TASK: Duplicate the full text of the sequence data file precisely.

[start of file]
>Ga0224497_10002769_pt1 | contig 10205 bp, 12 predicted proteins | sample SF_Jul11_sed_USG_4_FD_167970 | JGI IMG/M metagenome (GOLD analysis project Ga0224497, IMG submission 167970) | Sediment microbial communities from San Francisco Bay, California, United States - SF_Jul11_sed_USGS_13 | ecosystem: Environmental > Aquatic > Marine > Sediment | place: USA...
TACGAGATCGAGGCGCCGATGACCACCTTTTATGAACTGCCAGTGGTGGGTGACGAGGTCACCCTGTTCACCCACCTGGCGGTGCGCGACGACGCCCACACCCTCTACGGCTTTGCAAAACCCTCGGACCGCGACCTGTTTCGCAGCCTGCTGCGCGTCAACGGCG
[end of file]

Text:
>Ga0224497_10002769_pt1 | contig 10205 bp, 12 predicted proteins | sample SF_Jul11_sed_USG_4_FD_167970 | JGI IMG/M metagenome (GOLD analysis project Ga0224497, IMG submission 167970) | Sediment microbial communities from San Francisco Bay, California, United States - SF_Jul11_sed_USGS_13 | ecosystem: Environmental > Aquatic > Marine > Sediment | place: USA...
TACGAGATCGAGGCGCCGATGACCACCTTTTATGAACTGCCAGTGGTGGGTGACGAGGTCACCCTGTTCACCCACCTGGCGGTGCGCGACGACGCCCACACCCTCTACGGCTTTGCAAAACCCTCGGACCGCGACCTGTTTCGCAGCCTGCTGCGCGTCAACGGCG